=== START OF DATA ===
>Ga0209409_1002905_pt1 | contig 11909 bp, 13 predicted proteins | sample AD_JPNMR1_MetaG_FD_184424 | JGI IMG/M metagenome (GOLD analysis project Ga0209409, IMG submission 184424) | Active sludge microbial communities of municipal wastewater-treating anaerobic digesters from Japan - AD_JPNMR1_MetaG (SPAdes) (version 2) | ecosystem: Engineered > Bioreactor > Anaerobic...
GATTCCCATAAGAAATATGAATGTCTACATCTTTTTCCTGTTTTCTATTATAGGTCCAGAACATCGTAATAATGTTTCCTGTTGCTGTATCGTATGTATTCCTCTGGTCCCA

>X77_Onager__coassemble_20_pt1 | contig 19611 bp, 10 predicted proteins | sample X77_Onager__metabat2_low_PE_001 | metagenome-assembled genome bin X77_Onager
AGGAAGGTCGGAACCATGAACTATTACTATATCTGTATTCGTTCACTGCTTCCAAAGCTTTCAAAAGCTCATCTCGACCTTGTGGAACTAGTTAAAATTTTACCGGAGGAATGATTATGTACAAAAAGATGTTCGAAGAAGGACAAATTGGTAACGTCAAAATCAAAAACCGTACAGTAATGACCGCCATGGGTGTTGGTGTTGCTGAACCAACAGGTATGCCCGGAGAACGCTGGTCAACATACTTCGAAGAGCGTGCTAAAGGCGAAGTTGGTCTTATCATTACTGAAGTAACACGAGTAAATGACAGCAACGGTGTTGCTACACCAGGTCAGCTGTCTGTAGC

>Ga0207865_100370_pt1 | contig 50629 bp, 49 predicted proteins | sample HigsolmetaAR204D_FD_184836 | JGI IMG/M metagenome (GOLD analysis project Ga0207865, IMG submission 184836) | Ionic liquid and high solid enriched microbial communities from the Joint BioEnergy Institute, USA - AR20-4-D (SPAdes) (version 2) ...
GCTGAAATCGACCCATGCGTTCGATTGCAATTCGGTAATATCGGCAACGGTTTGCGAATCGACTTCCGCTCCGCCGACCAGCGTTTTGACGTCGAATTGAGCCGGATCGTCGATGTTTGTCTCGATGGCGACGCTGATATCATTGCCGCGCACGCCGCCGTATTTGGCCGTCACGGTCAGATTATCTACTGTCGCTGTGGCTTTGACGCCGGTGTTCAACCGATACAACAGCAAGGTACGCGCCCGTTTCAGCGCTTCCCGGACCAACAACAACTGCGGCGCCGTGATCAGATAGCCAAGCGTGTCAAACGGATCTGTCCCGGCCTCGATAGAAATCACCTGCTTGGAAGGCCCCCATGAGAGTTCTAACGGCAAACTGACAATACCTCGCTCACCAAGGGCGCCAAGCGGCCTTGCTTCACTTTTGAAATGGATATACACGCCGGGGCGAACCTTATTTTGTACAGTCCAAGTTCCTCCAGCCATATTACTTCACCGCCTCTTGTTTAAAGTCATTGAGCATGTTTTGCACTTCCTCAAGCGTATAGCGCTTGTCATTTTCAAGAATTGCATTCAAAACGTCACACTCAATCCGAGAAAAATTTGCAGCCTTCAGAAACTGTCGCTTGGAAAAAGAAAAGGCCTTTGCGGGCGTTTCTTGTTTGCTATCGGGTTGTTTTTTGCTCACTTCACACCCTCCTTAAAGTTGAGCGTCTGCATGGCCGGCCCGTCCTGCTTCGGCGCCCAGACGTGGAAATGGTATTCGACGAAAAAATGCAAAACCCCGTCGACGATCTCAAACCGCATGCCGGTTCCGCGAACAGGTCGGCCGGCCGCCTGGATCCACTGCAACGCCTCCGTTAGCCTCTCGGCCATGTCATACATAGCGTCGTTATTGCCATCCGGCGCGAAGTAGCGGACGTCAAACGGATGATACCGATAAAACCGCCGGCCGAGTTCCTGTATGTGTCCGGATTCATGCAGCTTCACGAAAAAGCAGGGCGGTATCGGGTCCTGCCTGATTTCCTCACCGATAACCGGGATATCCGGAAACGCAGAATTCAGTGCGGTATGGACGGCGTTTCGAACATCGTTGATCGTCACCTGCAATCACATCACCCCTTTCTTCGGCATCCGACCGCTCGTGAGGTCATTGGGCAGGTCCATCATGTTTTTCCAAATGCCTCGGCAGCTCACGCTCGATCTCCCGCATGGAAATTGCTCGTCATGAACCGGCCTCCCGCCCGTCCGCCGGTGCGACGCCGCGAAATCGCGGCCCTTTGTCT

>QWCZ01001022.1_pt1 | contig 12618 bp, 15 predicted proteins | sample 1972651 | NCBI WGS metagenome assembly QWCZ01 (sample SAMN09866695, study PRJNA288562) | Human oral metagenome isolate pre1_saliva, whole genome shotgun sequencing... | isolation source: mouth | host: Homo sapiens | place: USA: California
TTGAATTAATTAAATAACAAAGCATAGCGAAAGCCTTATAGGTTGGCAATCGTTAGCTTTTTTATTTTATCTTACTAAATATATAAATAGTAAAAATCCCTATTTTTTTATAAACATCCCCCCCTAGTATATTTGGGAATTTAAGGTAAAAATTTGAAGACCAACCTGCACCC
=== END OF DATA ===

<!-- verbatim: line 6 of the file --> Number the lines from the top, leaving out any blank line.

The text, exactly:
GCTGAAATCGACCCATGCGTTCGATTGCAATTCGGTAATATCGGCAACGGTTTGCGAATCGACTTCCGCTCCGCCGACCAGCGTTTTGACGTCGAATTGAGCCGGATCGTCGATGTTTGTCTCGATGGCGACGCTGATATCATTGCCGCGCACGCCGCCGTATTTGGCCGTCACGGTCAGATTATCTACTGTCGCTGTGGCTTTGACGCCGGTGTTCAACCGATACAACAGCAAGGTACGCGCCCGTTTCAGCGCTTCCCGGACCAACAACAACTGCGGCGCCGTGATCAGATAGCCAAGCGTGTCAAACGGATCTGTCCCGGCCTCGATAGAAATCACCTGCTTGGAAGGCCCCCATGAGAGTTCTAACGGCAAACTGACAATACCTCGCTCACCAAGGGCGCCAAGCGGCCTTGCTTCACTTTTGAAATGGATATACACGCCGGGGCGAACCTTATTTTGTACAGTCCAAGTTCCTCCAGCCATATTACTTCACCGCCTCTTGTTTAAAGTCATTGAGCATGTTTTGCACTTCCTCAAGCGTATAGCGCTTGTCATTTTCAAGAATTGCATTCAAAACGTCACACTCAATCCGAGAAAAATTTGCAGCCTTCAGAAACTGTCGCTTGGAAAAAGAAAAGGCCTTTGCGGGCGTTTCTTGTTTGCTATCGGGTTGTTTTTTGCTCACTTCACACCCTCCTTAAAGTTGAGCGTCTGCATGGCCGGCCCGTCCTGCTTCGGCGCCCAGACGTGGAAATGGTATTCGACGAAAAAATGCAAAACCCCGTCGACGATCTCAAACCGCATGCCGGTTCCGCGAACAGGTCGGCCGGCCGCCTGGATCCACTGCAACGCCTCCGTTAGCCTCTCGGCCATGTCATACATAGCGTCGTTATTGCCATCCGGCGCGAAGTAGCGGACGTCAAACGGATGATACCGATAAAACCGCCGGCCGAGTTCCTGTATGTGTCCGGATTCATGCAGCTTCACGAAAAAGCAGGGCGGTATCGGGTCCTGCCTGATTTCCTCACCGATAACCGGGATATCCGGAAACGCAGAATTCAGTGCGGTATGGACGGCGTTTCGAACATCGTTGATCGTCACCTGCAATCACATCACCCCTTTCTTCGGCATCCGACCGCTCGTGAGGTCATTGGGCAGGTCCATCATGTTTTTCCAAATGCCTCGGCAGCTCACGCTCGATCTCCCGCATGGAAATTGCTCGTCATGAACCGGCCTCCCGCCCGTCCGCCGGTGCGACGCCGCGAAATCGCGGCCCTTTGTCT